The Bank of Thailand is closely monitoring the strengthening of the baht, which has been caused by the return of foreign funds to the Kingdom's capital and bond markets due to improved economic and political conditions.
“Thailand has had good news coming out lately, such as the forward movement of the economy, the expectation of a continuous economic recovery in the second half of the year, and the political development of the introduction of the provisional charter, along with clarity in the setting up of government agencies.
“These factors have been interpreted by foreign investors as positive news, which makes them increase their investment weighting on the country,” Roong Mallikamas, spokeswoman of the central bank, said yesterday.
She said that beside the inflow of foreign funds, a reduction in the country’s credit default swap (CDS) level – a measure of the risk of buying government bonds – also indicated that foreign investors were now gaining more confidence in Thailand’s financial markets and economy.
The country’s CDS level fell 28 basis points between May 22, when the military took power, and July 22.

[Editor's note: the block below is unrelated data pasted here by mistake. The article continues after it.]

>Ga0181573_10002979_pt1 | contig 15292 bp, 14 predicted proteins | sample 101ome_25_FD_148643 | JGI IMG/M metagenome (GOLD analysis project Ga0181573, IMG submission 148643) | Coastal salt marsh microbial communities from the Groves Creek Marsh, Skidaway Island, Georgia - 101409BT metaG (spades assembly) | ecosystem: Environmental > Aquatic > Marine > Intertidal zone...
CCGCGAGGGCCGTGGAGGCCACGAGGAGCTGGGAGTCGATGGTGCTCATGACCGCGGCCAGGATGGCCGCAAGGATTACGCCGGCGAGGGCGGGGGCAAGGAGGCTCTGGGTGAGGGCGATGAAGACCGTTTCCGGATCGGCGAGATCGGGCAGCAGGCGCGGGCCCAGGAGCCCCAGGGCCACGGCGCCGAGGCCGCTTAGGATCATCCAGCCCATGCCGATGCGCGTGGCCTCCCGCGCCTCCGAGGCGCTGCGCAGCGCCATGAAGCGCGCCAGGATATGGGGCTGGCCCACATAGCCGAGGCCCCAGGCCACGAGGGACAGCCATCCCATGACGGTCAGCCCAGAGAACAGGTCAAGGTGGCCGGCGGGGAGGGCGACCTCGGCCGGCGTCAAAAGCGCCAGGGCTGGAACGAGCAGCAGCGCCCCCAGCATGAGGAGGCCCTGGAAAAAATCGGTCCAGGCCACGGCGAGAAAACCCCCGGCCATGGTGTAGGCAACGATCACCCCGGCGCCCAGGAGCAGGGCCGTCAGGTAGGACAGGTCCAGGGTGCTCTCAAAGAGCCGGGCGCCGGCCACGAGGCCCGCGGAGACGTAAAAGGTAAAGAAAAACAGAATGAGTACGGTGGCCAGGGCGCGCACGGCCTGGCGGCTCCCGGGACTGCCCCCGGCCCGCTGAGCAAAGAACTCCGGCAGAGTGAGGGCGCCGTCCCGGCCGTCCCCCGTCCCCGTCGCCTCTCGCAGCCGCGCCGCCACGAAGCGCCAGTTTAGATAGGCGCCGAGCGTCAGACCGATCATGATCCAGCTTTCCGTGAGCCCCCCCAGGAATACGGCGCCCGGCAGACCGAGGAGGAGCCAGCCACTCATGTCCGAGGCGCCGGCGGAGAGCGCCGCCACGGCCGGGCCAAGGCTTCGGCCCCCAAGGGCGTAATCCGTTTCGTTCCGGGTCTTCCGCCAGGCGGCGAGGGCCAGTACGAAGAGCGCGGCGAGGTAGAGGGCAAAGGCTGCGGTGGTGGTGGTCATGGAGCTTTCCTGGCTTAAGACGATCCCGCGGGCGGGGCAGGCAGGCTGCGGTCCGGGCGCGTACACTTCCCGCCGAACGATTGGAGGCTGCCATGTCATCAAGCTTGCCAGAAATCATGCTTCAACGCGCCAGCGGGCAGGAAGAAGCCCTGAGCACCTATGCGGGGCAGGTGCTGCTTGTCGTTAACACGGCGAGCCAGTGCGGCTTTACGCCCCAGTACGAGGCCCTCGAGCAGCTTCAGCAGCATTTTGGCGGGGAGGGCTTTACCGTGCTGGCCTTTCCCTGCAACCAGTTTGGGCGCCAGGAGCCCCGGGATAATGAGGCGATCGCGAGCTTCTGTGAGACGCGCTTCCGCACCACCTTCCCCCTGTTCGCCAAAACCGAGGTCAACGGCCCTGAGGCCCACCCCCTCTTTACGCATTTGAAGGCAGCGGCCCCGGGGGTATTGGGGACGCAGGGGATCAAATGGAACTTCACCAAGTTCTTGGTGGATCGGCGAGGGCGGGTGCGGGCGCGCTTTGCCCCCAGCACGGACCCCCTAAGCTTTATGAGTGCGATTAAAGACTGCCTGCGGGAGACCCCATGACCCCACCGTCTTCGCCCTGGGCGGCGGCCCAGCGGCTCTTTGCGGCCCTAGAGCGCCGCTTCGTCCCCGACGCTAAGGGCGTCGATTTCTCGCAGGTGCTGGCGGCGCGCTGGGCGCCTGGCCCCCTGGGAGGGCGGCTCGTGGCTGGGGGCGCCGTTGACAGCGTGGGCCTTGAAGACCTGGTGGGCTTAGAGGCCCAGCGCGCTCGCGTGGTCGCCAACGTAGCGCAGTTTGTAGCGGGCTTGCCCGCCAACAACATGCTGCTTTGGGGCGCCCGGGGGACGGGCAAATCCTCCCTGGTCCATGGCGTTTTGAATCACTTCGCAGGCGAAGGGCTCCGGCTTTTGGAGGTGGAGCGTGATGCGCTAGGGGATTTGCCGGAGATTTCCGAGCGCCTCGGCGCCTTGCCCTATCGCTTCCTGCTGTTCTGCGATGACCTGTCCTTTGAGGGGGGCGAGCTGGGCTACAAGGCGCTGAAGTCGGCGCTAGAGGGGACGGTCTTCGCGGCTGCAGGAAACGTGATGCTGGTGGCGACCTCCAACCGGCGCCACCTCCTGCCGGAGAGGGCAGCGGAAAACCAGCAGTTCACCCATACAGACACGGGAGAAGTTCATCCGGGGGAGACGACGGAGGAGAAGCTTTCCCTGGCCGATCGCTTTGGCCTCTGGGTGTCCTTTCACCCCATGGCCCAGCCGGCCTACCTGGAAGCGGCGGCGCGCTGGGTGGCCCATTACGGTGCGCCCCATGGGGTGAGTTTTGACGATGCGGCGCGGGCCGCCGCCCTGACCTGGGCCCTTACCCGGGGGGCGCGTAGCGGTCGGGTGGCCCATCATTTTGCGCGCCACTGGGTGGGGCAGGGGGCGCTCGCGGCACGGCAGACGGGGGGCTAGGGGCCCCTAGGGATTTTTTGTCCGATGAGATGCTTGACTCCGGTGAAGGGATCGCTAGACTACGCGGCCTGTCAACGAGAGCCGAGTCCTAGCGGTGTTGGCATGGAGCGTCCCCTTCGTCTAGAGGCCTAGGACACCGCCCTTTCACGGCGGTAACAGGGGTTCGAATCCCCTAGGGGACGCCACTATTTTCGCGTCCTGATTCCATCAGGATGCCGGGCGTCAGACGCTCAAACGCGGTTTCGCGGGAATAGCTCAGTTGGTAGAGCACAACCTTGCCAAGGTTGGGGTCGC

Thailand’s CDS level currently stands at 105.5 basis points, against 133.5 in May, while those of Malaysia and the Philippines stand at 85.3 and 88, down from 97.1 and 95.2 respectively in the same period.
Roong added while CDS levels had fallen across Asia because of increased foreign investor confidence in the region, Thailand’s had reduced the most because of the improving internal situation.
She warned, however, that external factors such as markets’ interpretation of major economies’ fiscal and monetary policies and geopolitical risks could affect the value of the baht in either direction, or lead to an outflow of foreign funds. This makes it important for the central bank to monitor both internal and external factors closely, she explained.